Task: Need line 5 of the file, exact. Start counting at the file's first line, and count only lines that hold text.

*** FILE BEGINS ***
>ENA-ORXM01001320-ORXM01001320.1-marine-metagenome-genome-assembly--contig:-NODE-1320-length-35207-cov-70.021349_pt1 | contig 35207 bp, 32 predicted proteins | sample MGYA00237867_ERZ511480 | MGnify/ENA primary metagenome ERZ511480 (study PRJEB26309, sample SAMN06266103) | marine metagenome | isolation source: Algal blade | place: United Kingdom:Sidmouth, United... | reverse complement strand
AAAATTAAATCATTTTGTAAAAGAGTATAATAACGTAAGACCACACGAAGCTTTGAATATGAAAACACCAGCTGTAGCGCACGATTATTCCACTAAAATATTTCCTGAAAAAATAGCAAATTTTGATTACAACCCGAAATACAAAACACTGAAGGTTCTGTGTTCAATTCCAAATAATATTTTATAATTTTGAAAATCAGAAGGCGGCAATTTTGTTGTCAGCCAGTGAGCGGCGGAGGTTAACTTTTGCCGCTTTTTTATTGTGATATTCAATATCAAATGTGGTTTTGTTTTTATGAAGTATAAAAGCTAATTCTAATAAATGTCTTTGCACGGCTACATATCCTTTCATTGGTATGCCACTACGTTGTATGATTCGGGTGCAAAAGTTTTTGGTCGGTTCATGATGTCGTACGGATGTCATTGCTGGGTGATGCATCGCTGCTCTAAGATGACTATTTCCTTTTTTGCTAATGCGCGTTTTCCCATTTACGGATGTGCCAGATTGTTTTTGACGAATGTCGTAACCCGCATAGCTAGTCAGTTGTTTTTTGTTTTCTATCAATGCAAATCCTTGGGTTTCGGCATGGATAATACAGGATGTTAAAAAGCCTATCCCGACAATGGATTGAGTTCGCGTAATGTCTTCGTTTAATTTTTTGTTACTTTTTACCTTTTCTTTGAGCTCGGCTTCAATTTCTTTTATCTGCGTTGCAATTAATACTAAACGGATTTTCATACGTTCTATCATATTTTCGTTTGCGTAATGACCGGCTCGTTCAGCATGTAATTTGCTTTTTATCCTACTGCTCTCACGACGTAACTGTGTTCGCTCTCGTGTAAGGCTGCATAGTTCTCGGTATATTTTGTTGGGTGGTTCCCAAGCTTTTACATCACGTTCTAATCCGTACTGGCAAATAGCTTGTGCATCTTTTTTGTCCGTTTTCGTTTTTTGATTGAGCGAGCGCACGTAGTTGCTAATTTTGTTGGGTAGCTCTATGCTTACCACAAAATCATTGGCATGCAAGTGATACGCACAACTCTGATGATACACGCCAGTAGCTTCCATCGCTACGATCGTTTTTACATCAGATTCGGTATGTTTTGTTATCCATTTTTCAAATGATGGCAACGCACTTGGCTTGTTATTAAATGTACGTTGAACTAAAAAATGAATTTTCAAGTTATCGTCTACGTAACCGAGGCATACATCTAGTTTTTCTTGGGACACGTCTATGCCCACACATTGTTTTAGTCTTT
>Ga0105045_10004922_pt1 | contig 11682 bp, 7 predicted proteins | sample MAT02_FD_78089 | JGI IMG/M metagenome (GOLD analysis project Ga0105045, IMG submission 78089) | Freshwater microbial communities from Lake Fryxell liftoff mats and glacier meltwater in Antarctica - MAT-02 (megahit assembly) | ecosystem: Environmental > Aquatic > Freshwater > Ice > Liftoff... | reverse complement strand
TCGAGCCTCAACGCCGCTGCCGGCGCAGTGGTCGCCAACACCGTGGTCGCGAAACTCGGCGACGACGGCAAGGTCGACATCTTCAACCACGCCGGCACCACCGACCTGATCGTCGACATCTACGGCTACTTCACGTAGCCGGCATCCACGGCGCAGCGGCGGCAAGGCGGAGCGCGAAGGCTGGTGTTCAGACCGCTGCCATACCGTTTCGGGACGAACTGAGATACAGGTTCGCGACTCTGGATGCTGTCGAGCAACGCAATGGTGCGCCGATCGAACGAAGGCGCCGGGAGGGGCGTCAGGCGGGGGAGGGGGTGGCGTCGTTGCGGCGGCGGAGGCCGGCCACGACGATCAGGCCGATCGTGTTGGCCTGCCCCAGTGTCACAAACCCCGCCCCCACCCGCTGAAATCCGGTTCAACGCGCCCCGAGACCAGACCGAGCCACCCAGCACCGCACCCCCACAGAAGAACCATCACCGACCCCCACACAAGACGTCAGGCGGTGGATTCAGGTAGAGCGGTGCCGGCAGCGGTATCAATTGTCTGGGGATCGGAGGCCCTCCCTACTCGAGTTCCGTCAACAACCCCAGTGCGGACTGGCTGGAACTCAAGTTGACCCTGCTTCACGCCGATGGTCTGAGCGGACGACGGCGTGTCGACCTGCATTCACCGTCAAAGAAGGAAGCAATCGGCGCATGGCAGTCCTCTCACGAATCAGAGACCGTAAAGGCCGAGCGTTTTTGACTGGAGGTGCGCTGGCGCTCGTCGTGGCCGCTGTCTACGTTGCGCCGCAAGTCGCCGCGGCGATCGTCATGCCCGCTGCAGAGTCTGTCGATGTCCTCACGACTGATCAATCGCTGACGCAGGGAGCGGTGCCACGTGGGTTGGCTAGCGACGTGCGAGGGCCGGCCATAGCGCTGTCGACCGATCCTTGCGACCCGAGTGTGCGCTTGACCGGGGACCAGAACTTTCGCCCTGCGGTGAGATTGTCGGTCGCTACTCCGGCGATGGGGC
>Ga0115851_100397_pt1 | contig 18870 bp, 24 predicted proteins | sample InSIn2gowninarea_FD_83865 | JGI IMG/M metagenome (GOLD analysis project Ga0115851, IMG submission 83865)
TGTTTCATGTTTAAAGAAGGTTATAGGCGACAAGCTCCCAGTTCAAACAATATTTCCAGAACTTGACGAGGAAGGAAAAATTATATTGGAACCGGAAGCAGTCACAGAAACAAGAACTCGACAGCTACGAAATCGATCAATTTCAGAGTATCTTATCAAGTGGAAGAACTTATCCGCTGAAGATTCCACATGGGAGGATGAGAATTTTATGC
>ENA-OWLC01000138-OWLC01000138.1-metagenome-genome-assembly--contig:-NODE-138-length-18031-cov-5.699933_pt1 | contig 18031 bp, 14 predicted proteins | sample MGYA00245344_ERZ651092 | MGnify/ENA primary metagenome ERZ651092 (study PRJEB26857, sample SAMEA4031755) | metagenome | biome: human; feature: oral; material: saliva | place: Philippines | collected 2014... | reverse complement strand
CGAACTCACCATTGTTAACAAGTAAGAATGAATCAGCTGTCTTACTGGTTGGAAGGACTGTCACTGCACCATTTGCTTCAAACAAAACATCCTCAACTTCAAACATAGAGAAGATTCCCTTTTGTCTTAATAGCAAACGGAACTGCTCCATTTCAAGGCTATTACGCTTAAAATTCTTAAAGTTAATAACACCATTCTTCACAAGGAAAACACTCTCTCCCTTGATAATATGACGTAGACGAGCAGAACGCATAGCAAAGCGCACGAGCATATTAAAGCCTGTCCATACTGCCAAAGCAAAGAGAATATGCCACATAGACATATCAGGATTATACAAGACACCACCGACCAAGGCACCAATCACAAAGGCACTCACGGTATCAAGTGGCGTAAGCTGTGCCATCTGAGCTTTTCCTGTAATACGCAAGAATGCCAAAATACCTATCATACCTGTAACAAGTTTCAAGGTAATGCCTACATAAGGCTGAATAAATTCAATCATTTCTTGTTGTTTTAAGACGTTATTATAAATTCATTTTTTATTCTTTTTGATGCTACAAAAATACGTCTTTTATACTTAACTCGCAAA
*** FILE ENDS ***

>Ga0115851_100397_pt1 | contig 18870 bp, 24 predicted proteins | sample InSIn2gowninarea_FD_83865 | JGI IMG/M metagenome (GOLD analysis project Ga0115851, IMG submission 83865)